1. Completing the test for each character is one way to do it. (The best one I've found is here: If you feel like you have a solid knowledge of the meanings of the letters and what each represents, you could also just "freehand it". For example, I know that one of my characters needs his alone time (making him an I), likes to deal with the concrete rather than the abstract (S), focuses on the meaning of things rather than the use (F), and likes to plan (J). I didn't take the test for him, but I was still able to determine his type. It all depends on your level of comfort with the system. Does that help? If you need, I might be able to try and help type your character.

    2. Yeah that helps thanks! I think I'll try to learn the meanings of the letters. It seems like the easiest way to do it.

    3. In many ways, it is the easiest way to go. If you're looking for a resource, I recommend this page:, or anything else from that particular site.

  2. I think you could place Artemis Fowl in Lawful Evil for his earlier self, but towards the end, he is much more like a Chaotic Neutral. He learns in the later books how to follow a moral code (if somewhat loosely). Holly Short even notes that he has changed quite a bit since she first met. He still continues to scheme, but it leans toward more selfless views, such as in the final book, where he tries to save the world.

    Just a thought. You in no way have to listen to my musings. I will not be offended if you disagree. :)

    1. Thanks for the thought. I agree with you--Artemis definitely changes throughout the series. When I decided his alignment, I was thinking of the earlier books. I wouldn't say he ever strays into Good range, but I can see him as a Lawful Neutral or even True Neutral. To me, he seems a little too balanced, so to speak, for a Chaotic type.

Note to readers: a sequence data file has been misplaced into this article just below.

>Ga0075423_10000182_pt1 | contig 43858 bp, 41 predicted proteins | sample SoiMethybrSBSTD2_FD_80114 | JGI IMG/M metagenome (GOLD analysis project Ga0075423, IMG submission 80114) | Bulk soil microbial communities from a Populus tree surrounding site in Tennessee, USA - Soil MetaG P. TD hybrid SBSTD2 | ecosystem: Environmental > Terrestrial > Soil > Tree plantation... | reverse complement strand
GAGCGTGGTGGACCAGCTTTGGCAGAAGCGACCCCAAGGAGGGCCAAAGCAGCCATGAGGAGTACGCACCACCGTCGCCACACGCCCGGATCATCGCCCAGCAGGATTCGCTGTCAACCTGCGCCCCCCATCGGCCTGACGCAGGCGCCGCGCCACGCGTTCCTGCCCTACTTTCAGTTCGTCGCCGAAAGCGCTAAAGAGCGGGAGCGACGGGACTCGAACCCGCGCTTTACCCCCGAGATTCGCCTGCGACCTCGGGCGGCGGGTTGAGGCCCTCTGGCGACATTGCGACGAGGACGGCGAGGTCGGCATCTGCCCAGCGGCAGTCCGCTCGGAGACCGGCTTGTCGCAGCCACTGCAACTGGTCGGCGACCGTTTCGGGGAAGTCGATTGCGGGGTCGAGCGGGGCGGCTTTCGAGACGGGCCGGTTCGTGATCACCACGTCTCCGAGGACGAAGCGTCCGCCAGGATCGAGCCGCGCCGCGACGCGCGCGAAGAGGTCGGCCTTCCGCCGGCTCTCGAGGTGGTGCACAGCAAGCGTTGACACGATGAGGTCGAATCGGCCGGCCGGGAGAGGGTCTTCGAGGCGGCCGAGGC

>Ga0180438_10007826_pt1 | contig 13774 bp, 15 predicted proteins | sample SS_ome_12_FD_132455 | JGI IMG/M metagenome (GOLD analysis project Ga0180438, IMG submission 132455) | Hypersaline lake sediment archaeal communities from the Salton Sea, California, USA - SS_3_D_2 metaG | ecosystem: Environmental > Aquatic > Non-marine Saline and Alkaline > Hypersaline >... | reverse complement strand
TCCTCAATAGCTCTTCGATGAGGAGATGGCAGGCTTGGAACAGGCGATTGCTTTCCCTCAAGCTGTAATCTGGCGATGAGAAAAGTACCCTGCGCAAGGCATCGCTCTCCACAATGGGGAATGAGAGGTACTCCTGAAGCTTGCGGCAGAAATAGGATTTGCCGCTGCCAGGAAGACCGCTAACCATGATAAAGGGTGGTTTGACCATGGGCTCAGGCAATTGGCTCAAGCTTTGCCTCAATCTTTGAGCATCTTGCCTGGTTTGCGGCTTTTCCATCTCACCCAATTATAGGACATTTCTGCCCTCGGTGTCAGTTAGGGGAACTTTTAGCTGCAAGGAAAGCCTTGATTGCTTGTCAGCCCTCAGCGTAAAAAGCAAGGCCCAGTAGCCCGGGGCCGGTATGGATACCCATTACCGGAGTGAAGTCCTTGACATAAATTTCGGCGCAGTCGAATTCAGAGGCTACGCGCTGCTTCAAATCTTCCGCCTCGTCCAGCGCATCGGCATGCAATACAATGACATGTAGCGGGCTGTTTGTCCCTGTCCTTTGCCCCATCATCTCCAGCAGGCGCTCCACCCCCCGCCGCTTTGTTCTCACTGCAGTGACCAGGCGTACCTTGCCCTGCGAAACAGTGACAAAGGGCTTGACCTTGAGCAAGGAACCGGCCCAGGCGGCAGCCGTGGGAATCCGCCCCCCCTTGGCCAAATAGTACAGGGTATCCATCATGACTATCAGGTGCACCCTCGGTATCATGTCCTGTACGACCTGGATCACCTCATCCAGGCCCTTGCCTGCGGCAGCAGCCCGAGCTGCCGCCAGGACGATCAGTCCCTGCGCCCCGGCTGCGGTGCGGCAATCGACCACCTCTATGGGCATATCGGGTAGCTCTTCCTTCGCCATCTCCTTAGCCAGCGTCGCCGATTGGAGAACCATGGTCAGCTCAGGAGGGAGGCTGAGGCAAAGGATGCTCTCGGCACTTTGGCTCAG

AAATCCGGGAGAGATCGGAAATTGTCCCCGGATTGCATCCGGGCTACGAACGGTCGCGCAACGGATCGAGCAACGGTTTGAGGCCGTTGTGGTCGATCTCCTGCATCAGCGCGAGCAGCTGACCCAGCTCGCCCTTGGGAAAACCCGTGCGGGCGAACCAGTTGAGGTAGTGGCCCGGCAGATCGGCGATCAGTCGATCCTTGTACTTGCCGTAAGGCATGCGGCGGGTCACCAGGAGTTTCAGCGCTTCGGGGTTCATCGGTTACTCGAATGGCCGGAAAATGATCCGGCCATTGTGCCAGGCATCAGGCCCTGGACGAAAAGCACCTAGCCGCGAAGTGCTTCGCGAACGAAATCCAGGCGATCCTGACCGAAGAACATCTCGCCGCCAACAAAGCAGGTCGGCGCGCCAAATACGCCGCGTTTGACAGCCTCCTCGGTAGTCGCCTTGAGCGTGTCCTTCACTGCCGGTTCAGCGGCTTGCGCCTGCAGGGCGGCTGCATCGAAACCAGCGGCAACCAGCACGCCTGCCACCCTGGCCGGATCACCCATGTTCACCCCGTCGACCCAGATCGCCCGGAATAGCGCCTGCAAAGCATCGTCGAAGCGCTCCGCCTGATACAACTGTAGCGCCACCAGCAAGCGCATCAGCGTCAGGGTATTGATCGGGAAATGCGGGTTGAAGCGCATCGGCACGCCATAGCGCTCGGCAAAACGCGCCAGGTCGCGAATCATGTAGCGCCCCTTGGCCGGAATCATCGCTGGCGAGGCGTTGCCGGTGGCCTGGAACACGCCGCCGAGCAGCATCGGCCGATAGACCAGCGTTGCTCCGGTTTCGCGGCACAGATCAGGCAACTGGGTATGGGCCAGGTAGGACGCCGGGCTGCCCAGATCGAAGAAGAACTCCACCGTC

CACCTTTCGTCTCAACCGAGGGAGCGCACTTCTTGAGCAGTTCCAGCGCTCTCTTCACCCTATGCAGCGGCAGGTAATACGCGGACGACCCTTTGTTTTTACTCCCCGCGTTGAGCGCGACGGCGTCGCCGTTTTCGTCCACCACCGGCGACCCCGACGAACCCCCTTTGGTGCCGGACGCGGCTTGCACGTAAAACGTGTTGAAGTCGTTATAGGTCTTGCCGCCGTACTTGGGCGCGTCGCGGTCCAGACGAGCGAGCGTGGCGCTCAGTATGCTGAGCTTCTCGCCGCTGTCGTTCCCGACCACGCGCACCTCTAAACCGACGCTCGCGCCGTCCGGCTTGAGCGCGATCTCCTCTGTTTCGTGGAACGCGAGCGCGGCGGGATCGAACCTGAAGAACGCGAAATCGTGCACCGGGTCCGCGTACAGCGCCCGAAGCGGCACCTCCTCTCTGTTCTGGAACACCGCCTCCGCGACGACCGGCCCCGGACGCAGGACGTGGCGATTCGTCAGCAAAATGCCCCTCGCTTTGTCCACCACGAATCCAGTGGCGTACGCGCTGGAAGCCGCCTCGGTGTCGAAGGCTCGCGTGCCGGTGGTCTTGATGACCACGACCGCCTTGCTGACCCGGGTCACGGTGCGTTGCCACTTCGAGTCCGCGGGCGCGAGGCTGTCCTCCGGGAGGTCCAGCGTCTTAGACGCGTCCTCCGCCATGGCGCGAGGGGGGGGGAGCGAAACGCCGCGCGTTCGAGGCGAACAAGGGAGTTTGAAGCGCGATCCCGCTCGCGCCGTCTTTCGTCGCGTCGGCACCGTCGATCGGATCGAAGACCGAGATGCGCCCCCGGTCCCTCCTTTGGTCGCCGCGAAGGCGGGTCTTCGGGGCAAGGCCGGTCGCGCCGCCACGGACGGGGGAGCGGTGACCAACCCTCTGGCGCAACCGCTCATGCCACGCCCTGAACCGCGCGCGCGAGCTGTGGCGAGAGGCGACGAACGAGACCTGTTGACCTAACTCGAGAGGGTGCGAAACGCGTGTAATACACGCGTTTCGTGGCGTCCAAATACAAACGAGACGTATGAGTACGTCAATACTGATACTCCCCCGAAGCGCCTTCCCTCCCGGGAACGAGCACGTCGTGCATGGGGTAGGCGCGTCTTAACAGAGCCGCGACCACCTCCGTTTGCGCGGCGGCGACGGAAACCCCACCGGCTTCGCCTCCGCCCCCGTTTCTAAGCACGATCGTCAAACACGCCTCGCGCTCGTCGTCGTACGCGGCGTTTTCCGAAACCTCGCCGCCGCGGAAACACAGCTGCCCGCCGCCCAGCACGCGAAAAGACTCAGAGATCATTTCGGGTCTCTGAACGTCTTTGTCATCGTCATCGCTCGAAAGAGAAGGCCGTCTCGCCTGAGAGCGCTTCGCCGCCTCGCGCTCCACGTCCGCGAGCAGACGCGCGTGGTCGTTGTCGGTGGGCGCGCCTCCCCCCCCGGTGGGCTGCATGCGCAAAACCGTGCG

2. True. He does have a methodological approach to things.

      On another note, this is actually really helpful, for the examples alone. I always do this myself anyway. I'm a bit of a personality nut that way. :)

    3. Thank you! Comments like that are the ones that keep me inspired to write more. I'm love personality typing as well, and fictional characters are fun to analyze.

  3. I don't think I have ever about this before and found it fascinating! :) The most interesting part to me was the mobility that seems intrinsically built into this setup-- many personality codes don't take that into account at all, (which makes sense with what they are trying to portray), yet this allows for a character to change "types." I think it shows character development better than most, and that really is important to a story, and was glad that you showed that in the examples, or I might not have noticed. I would guess it works best when used with other systems, like you were saying you use it alongside the MBTI, so a core personality could be shown alongside character growth (or failure I suppose). Interesting, interesting... Thanks for introducing me! :D

    1. I'm glad I could introduce you to something new! I agree--the mobility is an interesting aspect, since it's not something you're born into, like your MBTI type. I find it interesting to compare alignments to MBTI types. As an INTJ, I feel like I would fall into a Neutral category, probably Lawful Neutral, but I'm not sure about that one. And different INTJs (or any other type) might fall into different alignments, which is yet another awesome opportunity to add conflict. (PS: I have part of your email typed up. It's getting there...)